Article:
(Washington, DC) - If fully implemented, Beijing's decision to permanently enshrine in law key provisions of its Olympics-related temporary regulations on foreign media could herald a less restrictive reporting climate in China, Human Rights Watch said today.
Announced on October 17, the new 23-point regulation signals the Chinese government's acceptance of basic reporting rights, including the freedom of foreign correspondents to interview any consenting interviewee without official permission, and creates a permanent measurable standard of foreign media freedom in China.
"This decision marks an important step forward in the battle for freedom of expression in China," said Sophie Richardson, Asia advocacy director at Human Rights Watch. "But the struggle will continue until all journalists - particularly Chinese journalists - have full freedom to report and exercise their rights under the Chinese constitution and international law."
The temporary regulations on foreign media freedom were originally in effect from January 1, 2007 to October 17, 2008. The Olympic rules had explicitly removed a long-standing regulatory handcuff of requiring foreign correspondents to secure government permission for interviews with Chinese citizens and for travel outside of Beijing and Shanghai. However, Human Rights Watch and other press freedom organizations extensively documented incidents of harassment, detentions, and physical abuse by government officials and security forces in violation of the temporary regulations (http://china.hrw.org/). These abuses were not investigated, and the temporary regulations never applied to Chinese journalists.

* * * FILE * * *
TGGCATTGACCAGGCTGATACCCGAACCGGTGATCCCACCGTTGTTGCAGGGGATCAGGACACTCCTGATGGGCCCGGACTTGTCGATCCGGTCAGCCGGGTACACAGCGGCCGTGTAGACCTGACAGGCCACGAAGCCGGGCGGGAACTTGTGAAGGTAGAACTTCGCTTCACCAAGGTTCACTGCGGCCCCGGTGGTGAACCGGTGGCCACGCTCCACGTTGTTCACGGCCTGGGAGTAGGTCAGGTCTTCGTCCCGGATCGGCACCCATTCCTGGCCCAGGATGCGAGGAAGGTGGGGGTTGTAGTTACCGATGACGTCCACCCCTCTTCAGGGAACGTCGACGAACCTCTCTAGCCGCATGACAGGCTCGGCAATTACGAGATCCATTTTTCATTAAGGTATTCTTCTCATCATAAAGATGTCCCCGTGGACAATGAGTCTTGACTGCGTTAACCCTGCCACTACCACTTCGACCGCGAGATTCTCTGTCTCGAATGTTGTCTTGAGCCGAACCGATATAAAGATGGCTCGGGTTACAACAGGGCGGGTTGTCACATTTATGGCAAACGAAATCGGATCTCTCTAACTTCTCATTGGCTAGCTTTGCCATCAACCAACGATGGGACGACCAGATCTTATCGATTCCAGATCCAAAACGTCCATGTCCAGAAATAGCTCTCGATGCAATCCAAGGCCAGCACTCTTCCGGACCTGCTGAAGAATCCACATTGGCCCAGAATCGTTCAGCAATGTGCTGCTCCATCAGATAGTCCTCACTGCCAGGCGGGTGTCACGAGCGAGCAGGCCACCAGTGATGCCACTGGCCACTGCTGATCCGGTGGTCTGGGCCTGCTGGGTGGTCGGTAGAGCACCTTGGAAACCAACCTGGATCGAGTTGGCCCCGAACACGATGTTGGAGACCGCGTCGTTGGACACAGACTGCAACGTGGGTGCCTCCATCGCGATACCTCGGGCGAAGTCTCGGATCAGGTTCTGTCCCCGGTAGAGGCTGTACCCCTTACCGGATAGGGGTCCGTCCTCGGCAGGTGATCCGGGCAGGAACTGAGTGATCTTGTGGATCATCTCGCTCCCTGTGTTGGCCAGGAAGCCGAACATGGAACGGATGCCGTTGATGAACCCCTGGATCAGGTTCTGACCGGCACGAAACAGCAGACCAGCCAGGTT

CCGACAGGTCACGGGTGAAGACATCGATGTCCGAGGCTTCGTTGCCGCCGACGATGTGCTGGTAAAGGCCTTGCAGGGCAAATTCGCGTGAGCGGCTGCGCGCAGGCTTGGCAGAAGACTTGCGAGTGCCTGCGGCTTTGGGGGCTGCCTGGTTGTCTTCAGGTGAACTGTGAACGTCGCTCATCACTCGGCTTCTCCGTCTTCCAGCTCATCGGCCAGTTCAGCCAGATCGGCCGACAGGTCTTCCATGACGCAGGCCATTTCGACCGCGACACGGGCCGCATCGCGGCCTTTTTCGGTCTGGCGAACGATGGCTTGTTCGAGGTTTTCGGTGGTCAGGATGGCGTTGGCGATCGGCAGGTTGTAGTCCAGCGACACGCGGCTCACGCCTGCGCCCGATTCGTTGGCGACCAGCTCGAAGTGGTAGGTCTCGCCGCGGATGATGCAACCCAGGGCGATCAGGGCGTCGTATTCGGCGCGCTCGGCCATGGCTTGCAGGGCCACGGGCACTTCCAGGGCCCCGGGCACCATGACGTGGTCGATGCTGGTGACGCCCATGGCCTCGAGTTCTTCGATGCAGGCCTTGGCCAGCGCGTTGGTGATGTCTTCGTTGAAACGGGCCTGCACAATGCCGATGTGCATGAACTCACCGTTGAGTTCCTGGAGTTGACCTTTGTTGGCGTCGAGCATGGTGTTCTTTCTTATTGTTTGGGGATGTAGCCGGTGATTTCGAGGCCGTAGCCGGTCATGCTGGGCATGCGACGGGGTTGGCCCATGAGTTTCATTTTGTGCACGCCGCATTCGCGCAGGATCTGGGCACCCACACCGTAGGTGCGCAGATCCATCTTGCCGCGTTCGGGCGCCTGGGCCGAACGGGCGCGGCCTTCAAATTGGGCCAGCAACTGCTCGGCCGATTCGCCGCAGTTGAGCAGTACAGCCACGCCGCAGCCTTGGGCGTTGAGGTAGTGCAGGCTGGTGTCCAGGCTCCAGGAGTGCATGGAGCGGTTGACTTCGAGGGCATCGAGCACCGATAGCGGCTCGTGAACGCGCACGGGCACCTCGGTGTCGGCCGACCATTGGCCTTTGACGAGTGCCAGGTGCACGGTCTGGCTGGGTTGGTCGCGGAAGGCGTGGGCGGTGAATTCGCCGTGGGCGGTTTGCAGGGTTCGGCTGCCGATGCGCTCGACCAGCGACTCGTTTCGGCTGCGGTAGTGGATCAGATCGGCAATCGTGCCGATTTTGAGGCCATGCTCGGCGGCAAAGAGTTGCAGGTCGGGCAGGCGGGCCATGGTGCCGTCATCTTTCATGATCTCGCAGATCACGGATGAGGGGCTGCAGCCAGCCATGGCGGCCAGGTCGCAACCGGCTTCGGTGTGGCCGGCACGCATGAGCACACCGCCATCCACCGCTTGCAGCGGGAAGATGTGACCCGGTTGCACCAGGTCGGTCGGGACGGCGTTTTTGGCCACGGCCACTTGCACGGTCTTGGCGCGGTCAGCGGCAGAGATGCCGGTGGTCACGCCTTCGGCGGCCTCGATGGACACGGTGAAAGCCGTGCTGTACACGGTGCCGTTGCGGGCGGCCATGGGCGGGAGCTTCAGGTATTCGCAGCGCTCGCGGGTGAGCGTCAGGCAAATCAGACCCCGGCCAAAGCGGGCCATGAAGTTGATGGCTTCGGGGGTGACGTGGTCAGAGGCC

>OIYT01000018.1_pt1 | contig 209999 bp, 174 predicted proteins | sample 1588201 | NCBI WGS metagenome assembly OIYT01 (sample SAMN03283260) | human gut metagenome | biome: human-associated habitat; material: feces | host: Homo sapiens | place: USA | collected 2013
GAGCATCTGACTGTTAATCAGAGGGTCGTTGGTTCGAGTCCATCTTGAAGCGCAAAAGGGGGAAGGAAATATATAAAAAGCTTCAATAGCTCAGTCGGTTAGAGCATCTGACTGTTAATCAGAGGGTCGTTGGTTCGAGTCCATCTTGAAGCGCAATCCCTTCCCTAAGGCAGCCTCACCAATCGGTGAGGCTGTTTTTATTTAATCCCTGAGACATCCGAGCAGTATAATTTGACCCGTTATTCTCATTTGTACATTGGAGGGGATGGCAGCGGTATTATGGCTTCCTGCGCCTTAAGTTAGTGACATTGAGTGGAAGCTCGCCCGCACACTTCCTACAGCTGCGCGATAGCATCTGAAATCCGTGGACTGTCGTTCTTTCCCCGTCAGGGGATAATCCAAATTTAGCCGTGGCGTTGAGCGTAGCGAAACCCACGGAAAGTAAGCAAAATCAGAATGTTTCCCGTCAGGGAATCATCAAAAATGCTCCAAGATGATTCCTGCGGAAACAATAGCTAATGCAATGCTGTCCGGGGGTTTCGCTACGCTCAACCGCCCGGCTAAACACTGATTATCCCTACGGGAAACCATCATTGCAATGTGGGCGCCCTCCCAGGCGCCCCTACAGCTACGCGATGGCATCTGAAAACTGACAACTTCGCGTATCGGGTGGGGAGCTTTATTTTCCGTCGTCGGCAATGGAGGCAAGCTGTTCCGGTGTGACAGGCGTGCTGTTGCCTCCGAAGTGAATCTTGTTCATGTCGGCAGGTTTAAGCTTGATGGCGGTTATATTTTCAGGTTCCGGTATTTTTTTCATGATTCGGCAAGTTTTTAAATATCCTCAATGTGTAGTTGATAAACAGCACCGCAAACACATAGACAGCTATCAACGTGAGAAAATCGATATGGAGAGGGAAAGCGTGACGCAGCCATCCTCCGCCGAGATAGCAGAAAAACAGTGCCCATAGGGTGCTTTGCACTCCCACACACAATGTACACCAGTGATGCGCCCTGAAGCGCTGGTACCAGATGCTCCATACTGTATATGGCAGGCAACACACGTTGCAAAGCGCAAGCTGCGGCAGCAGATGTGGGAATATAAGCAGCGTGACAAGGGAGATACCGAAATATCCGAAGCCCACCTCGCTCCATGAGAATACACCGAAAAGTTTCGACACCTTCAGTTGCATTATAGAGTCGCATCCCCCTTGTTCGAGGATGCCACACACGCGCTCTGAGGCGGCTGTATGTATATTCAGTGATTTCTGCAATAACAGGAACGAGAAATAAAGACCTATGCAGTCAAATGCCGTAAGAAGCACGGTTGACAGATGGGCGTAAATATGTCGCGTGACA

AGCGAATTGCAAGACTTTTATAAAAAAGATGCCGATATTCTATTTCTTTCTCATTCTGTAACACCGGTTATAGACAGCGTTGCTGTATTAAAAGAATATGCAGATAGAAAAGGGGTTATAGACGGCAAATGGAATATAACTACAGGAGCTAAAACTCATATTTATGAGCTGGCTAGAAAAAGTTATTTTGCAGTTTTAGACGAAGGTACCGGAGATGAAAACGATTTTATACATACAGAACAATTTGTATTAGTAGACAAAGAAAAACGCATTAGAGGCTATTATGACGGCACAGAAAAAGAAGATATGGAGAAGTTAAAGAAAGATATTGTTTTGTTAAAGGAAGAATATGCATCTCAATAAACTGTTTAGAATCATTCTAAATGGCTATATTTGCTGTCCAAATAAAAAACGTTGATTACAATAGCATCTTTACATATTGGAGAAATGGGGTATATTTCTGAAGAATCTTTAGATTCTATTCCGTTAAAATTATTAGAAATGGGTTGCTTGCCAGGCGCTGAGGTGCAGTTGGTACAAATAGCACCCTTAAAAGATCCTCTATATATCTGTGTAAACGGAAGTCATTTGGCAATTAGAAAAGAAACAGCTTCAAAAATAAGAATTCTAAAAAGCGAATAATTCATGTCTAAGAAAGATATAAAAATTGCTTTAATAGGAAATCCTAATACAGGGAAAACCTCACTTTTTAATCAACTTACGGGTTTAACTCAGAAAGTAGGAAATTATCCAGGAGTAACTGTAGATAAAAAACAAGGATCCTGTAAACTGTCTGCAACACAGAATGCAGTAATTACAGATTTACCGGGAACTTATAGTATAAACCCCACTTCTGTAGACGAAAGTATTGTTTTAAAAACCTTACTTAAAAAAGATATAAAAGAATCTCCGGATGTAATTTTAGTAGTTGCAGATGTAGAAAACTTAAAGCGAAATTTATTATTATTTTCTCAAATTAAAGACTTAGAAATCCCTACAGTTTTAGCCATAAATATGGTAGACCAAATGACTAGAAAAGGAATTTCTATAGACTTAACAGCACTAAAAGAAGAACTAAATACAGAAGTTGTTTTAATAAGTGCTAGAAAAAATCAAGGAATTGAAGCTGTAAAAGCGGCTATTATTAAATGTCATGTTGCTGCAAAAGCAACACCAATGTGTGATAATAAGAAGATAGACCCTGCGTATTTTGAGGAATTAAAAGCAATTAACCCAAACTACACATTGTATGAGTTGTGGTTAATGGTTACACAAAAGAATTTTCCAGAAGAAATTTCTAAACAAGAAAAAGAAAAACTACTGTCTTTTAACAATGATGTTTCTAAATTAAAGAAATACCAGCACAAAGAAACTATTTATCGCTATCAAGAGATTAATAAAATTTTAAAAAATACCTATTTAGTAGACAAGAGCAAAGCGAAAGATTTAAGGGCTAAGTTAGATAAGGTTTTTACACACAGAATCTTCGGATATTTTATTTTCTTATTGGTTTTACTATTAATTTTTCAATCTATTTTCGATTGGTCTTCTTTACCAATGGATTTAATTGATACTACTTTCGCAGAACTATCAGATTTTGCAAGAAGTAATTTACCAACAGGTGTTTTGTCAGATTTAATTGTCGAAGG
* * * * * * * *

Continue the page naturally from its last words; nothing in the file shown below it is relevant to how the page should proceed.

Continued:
Although Article 35 of the Constitution of the People's Republic of China specifically guarantees freedom of the press, China's reporters remain hostage to the dictates of the official propaganda system. At least 26 journalists are in prison due to their work, many on ambiguous charges including "revealing state secrets," for having done nothing more than written or posted articles critical of China's political system.
Human Rights Watch pointed out that restrictions on and abuses of Chinese journalists are discriminatory in light of the new freedoms offered foreign media under the new permanent regulation on foreign media freedom.
"Particularly because reporting freedom can help bring to light public health, environmental, and corruption problems, we hope the Chinese government will see the wisdom of granting Chinese journalists the same rights as foreign reporters," Richardson said.
Human Rights Watch said that another important way to signal commitment to press reforms would be to investigate past violations of reporting rights, including death threats against foreign correspondents in the run-up to the Olympics. Beijing should also drop restrictive provisions in the permanent regulations which still require foreign correspondents to apply for official permission to visit certain areas in China, particularly Tibetan areas. Such restrictions have prevented the international community from having a complete understanding of events in the region in the aftermath of the violence which swept through the Tibetan capital of Lhasa in March 2008.
"Beijing's commitment to defending journalists' right to report will be unassailable when these new regulations are consistently upheld and finally extended to China's own growing domestic press corps," Richardson said.